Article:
When the highly anticipated Netflix show Shadow and Bone came out, very few were dissatisfied. The show is worth watching whether or not you’ve read Leigh Bardugo’s YA series. But what if you didn’t like the Shadow and Bone book? Well, you might still want to give the show a chance, because it fixes a lot of things Grishaverse fans weren’t exactly happy with.
Shadow and Bone is everything a good adaptation should be: faithful to the heart and soul of the source material, but aware of the times and of what works best for the screen. Plus, the author was involved, so what could really go wrong? If you haven’t read the books and are curious about the ways Netflix’s Shadow and Bone is different, here’s what you need to know. Obviously, if you haven’t watched the show, you might want to return when you do, as there will be spoilers below.
Leigh Bardugo is one of my favorite writers and many fans agree that she has written some of the most well-loved characters in contemporary YA literature. However, few fans count Alina Starkov as such a character. In The Grisha Trilogy – to which Shadow and Bone is the first installment – Alina has been criticized for being too passive and boring, while there is unnecessary focus on her love life. Apart from vague heroism, and unique powers – both characteristics found in many YA heroines in the late 2000s and early 2010s – there’s not much to say about her.
Netflix’s Alina is more proactive. Her storyline is similar, but at least she doesn’t wait for others to determine her fate. She first finds herself in the Fold due to a bad choice – but it was her choice and it allowed her to discover her Grisha powers. She doesn’t wait for Baghra to save her, but sets off alone; this gets her kidnapped, but also gives her future allies. She is much more in control of her love life, initiating the romantic relationship with Kirigan, and while their power dynamic is still pretty uneven, he is never fully able to control her.
Her being half Shu – part of a population coming from a country based on Asian and Mongolian cultures – adds nuance to her character, showing us what prior experiences led her to make certain choices, but this isn’t all about her. She’s funny, heroic, not extremely smart like the Crows, for instance, but she has more personality than her book counterpart and actively tries to be in charge of her fate.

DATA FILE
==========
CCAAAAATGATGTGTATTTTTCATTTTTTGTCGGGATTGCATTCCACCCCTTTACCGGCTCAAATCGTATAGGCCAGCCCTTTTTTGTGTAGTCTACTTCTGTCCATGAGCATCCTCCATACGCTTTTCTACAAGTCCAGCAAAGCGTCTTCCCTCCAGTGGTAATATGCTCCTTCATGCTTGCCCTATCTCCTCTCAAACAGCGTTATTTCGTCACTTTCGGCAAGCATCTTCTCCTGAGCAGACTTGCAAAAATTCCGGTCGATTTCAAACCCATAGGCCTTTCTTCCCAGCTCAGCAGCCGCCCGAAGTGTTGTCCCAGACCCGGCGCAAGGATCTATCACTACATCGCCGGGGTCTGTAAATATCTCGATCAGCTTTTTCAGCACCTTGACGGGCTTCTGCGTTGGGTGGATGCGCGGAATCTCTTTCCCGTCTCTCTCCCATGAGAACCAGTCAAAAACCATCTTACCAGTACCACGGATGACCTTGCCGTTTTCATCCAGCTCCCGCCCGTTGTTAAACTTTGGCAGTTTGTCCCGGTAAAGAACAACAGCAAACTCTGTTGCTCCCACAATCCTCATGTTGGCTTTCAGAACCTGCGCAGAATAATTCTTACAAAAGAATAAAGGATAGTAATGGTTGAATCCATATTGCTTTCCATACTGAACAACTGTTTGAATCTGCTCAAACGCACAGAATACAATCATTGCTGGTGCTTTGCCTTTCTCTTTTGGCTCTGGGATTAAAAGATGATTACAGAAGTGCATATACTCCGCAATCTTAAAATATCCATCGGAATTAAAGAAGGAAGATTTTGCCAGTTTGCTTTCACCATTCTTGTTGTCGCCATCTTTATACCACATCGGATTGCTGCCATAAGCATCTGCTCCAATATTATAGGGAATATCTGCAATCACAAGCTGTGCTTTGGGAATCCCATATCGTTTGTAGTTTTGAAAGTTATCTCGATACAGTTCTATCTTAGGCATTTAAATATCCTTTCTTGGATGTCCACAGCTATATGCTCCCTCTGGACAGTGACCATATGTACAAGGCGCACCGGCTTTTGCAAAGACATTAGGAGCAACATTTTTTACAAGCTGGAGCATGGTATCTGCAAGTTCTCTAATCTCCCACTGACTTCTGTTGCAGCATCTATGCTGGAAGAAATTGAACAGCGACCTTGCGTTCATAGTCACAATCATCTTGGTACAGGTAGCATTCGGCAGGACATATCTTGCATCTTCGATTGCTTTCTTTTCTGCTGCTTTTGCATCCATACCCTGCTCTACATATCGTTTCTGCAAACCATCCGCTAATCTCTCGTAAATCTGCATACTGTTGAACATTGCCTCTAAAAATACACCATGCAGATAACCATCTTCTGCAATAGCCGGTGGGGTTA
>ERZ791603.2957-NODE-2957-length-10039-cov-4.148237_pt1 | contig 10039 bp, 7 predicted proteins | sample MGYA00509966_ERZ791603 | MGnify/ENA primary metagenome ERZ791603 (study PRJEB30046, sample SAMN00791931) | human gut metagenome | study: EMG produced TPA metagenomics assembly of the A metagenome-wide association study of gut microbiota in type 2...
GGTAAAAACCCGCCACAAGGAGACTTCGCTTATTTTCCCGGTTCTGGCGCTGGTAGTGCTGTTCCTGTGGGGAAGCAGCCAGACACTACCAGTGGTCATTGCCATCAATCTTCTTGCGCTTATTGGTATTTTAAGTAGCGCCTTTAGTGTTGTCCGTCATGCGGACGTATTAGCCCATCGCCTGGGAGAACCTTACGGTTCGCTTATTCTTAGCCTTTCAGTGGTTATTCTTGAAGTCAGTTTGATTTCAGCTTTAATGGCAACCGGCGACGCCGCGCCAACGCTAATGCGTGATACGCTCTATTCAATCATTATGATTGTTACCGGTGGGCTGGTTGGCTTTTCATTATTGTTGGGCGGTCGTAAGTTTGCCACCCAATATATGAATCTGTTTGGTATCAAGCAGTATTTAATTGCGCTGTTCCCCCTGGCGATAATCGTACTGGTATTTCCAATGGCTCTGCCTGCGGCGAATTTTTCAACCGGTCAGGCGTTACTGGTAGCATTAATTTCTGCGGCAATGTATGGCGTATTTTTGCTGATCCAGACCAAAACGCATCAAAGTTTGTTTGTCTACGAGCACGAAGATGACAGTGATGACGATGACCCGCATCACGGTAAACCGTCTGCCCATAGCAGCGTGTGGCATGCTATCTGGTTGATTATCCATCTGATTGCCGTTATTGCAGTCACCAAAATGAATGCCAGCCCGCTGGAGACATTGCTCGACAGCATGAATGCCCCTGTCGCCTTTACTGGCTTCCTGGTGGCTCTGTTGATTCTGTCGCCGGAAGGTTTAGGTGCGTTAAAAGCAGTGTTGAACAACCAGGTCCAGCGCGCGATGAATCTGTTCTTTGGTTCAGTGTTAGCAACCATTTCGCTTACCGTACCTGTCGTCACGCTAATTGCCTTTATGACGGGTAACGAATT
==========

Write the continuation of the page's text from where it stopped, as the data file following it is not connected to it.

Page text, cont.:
Almost a decade later, many fans still wonder why Mal was ever a love interest in The Grisha Trilogy. He is not exactly bad, but he’s brooding and bitter about not being as special as Alina, plus, when he hears she’s been romantically involved with the Darkling, his reaction isn’t great. Show Mal is a character we actually get to know through his letters to Alina, even though she never receives said letters.
In the show, Mal is really there to support Alina, rather than hinder her further and he never shames her; when she bemoans her naivete to fall in love with the Darkling, Mal cuts her off, saying she doesn’t own him any explanation. Their relationship is tender and true. They might have made mistakes with one another but you can see that by the end they both put equal effort to help and protect each other.
Not a ton was changed in the Darkling’s character and there was little need to. For many fans, he is the best part of The Grisha Trilogy. What changes the show does make, are to make him an even better, more nuanced villain who is still human with motives you can at least understand.
The Darkling, originally named Aleksander, is known as General Kirigan in the show. This isn’t really important, but let’s be fair, calling someone “Darkling” all the time seemed slightly unrealistic, while his alias makes him appear a bit more human. He’s still a villain, and entertainingly so, but he’s not a monster. The show seems conscious of its social responsibility towards younger audiences, and their idolization of the book’s Darkling – even though the author herself never really romanticized him – wasn’t ideal.
In the book, the Darkling’s power dynamic with Alina is extremely uneven. He’s older, more experienced, and he initiates their physical relationship very abruptly. While Alina initially wants him as well, she’s a bit put off by his underlying violence. In the show, not only does Alina initiate their first kiss, but when the relationship is about to become sexual, Kirigan asks for her consent.
Moreover, the show expands much more on his backstory and the reasons that drove him to create the Fold. Sure, he is power-hungry and wants to control everything, but he also wanted to save the Grisha, at least initially. Eventually, he became corrupt and not really worth our pity, but the show paints a clearer picture of him as a human.
Kaz, Jesper, Inej, Nina, and Matthias are great characters from Leigh Bardugo’s Six of Crows a duology that was much more well-received than The Grisha Trilogy. These characters never appear in their original trilogy, making the showrunners decide to include them a bit risky. Yet, it paid off really well. For many viewers, the Crows were the best part of the show.
Kaz, Jesper, and Inej have all been forced into a criminal life from a young age, and they have each other’s backs no matter what. Their presence in the main plot was welcomed by those who don’t love Alina’s story. Nothing that happened in Netflix’s Shadow and Bone would prevent their bigger adventure from happening and it might be good that non-readers already know them and love them.
My only worry is that if Season 2 continues with Alina’s story, it will be too hard to stretch more side adventures for the Crows, and their heist in Six of Crows might feel slightly repetitive by then, but it’s too early to worry about that. After all, they’re adorable and you can never have too much of their adventures.